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Police being trained to help turn down the volume

Members of the Guyana Police Force at the Noise Management Training Course, at the Officer Training Center, Eve Leary

Fifty Guyana Police Force ranks were encouraged, by Minister of Public Security Khemraj Ramjattan, to utilise the training provided by a one-day Noise Management Course, to “understand the various compartments under which certain rules and regulations apply.”

The course, which is being facilitated by the Environmental Protection Agency (EPA), was formally declared opened by Minister Ramjattan.

Government’s Department of Public Information reported that during remarks, the minister said that the training illustrates the fact that, “a policeman is more than just a policeman”. Minister Ramjattan noted that as society becomes more complicated, the roles of policemen and women will expand depending on the circumstances. Training, he said, is but one step since “we want a revolution” in terms of how they perceive themselves.

The minister expressed that noise pollution can lead to all sorts of social difficulties. He explained that constitutionally, citizens can “Do what you want, but do not hurt or harm others.”

The minister reminded that under the Environmental Protection Act and Noise Management Regulations, persons can be prosecuted. However, he noted that given the ever-evolving nature of society, the time has come to implement more effective prosecutions, such as seizing equipment, revoking licenses, and increasing fines.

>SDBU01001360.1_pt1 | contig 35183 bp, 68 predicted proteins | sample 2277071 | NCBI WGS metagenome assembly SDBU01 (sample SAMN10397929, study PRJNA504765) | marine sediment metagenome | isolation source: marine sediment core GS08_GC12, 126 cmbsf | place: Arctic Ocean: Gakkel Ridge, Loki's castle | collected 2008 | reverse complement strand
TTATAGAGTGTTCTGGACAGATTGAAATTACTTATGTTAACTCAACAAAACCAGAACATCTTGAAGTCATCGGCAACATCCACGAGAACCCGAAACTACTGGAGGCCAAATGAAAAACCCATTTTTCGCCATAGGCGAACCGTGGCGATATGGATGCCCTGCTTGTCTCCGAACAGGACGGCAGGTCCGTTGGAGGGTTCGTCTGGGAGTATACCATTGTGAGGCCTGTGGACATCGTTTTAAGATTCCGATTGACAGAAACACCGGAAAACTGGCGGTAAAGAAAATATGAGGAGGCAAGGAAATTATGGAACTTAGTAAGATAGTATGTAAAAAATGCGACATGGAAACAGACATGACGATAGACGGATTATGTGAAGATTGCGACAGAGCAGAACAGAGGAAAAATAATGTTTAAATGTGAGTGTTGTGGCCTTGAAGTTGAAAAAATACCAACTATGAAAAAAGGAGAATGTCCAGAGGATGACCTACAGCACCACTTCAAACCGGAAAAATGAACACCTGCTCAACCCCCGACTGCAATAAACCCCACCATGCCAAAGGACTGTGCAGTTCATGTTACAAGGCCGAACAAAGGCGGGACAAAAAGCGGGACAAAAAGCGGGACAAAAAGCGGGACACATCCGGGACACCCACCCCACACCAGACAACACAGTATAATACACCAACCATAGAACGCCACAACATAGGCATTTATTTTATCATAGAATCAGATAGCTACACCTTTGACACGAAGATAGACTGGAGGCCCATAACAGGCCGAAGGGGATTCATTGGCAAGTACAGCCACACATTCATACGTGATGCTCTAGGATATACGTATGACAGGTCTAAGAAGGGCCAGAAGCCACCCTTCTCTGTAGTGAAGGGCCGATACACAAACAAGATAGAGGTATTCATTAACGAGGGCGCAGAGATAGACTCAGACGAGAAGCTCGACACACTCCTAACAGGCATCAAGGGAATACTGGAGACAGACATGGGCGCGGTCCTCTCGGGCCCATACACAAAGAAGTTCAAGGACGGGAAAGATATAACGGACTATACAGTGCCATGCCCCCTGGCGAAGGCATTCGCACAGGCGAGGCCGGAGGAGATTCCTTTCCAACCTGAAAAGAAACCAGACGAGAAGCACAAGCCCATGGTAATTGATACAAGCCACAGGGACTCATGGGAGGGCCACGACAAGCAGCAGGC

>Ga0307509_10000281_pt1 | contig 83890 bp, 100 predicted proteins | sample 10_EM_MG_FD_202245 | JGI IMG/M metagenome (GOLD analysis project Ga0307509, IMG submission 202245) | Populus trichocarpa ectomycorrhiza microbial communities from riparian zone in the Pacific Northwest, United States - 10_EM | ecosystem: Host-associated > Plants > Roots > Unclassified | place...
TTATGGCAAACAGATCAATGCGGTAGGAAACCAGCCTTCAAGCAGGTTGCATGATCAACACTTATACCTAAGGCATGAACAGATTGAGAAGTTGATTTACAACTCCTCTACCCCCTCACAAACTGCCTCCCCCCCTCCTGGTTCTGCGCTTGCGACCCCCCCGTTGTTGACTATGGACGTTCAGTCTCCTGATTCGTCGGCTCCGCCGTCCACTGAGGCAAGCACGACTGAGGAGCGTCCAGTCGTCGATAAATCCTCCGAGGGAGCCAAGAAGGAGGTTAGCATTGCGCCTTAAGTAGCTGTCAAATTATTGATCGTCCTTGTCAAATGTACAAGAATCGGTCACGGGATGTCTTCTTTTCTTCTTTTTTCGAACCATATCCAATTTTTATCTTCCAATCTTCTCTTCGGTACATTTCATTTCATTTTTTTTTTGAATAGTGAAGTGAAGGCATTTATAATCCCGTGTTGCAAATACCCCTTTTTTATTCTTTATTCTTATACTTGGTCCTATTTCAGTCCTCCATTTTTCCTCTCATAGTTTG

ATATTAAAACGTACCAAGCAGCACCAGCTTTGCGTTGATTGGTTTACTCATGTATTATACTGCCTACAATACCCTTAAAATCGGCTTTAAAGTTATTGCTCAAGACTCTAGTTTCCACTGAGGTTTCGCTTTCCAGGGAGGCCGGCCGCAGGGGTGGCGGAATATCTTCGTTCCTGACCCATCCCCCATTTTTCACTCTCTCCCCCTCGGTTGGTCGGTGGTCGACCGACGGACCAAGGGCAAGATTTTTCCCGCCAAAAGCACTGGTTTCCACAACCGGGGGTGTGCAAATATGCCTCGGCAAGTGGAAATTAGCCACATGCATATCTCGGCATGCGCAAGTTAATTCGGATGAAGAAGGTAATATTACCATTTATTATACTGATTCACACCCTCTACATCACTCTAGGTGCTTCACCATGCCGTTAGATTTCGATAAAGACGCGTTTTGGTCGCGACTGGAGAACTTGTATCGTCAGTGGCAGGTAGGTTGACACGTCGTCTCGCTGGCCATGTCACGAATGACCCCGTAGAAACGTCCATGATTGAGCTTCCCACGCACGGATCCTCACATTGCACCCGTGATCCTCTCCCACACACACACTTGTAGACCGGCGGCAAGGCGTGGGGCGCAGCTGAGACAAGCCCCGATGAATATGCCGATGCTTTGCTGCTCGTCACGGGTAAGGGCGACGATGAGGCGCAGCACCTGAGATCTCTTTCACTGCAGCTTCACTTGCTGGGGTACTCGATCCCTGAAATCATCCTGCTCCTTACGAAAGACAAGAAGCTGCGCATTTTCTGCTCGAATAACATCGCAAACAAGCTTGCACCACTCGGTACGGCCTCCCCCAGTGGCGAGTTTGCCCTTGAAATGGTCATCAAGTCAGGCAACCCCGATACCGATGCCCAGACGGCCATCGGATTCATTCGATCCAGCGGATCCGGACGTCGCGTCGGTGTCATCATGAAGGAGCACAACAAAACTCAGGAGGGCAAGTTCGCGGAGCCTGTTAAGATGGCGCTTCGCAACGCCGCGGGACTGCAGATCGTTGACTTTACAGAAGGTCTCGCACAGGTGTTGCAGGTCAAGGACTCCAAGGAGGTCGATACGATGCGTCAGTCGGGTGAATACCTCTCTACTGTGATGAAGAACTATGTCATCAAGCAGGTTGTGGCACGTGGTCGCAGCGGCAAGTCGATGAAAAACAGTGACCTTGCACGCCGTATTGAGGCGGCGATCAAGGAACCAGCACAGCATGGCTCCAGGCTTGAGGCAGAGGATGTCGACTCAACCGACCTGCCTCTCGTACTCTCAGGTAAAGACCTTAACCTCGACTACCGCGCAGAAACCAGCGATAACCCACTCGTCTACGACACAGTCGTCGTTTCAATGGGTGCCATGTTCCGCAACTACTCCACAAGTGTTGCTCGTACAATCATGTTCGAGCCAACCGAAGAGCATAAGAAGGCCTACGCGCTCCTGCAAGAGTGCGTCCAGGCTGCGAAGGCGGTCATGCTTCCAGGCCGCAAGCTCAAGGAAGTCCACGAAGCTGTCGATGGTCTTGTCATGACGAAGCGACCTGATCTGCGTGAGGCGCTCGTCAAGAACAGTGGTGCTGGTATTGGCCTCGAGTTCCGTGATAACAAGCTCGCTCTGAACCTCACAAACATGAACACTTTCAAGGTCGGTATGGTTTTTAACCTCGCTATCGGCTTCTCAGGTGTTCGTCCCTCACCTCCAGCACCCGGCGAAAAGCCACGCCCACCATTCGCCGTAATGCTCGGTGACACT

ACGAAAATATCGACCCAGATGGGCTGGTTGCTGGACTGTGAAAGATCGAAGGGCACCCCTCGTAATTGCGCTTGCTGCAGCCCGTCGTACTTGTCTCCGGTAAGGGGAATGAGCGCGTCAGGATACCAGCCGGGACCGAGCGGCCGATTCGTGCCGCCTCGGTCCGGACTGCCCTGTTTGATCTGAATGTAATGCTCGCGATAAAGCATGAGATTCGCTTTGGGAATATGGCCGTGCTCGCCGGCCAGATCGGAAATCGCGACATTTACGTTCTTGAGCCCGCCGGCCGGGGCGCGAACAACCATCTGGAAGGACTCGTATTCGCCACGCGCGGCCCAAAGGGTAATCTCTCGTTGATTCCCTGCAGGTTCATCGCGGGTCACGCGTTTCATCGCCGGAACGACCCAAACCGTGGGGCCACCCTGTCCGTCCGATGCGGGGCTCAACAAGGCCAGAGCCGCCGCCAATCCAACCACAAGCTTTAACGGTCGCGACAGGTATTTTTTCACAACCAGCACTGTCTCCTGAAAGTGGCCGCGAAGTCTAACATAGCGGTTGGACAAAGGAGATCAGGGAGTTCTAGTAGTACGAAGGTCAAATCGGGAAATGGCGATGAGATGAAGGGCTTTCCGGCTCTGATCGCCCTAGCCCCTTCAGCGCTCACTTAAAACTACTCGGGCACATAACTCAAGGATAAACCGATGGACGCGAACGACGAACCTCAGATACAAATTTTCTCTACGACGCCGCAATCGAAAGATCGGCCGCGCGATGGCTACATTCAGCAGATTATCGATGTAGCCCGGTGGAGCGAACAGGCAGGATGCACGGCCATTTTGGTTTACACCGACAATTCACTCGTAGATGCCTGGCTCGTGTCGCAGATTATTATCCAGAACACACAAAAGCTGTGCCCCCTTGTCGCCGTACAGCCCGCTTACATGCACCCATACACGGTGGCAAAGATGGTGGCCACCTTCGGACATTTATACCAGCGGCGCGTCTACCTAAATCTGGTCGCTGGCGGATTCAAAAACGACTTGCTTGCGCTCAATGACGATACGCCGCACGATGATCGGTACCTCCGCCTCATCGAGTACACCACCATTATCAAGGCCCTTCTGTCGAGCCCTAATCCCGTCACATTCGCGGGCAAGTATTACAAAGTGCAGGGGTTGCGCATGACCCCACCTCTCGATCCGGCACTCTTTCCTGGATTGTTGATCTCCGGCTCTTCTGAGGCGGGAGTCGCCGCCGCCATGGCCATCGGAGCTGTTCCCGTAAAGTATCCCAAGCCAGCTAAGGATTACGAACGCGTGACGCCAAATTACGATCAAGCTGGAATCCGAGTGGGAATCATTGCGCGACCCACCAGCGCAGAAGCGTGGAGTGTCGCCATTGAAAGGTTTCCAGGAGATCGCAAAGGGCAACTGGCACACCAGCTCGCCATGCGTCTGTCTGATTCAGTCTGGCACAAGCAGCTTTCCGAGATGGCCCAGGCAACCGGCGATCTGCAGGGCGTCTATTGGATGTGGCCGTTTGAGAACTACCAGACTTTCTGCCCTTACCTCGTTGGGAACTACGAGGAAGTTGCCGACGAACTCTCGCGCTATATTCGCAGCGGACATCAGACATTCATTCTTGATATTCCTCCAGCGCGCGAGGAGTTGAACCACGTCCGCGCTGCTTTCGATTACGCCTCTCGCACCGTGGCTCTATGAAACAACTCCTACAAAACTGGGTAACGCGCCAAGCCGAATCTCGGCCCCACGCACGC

“I want policemen to know … about the laws and how they should be enforced,” Minister Ramjattan said, adding that once all officers employ the increased training opportunities offered there will be law and order in the society.

According to the Corporate Secretary of the Environmental Protection Agency, Aminah McPherson-Damon the agency aims to engender a population that is environmentally conscious. McPherson-Damon, who also serves as the organisation’s Legal Corporate Secretary, highlighted that regulations prescribe penalties for those who breach them. McPherson-Damon noted that despite a sound framework, more work remains hence, the need to equip ranks with the legal framework and technical competence to deal with these issues. “It is hoped that today’s workshop is another step to achieving these lofty ideals.”

Participants were given an overview of the EPA’s role in noise management, noise control case studies, noise regulations, effective noise management through the Noise Task Force, evidence-based enforcement of noise regulations, a field visit and practical sessions.

There were 417 noise nuisance reports in 2017, and more than 300 for 2018. The course is part of the Guyana Police Force’s effort to build capacity to address evolving future challenges.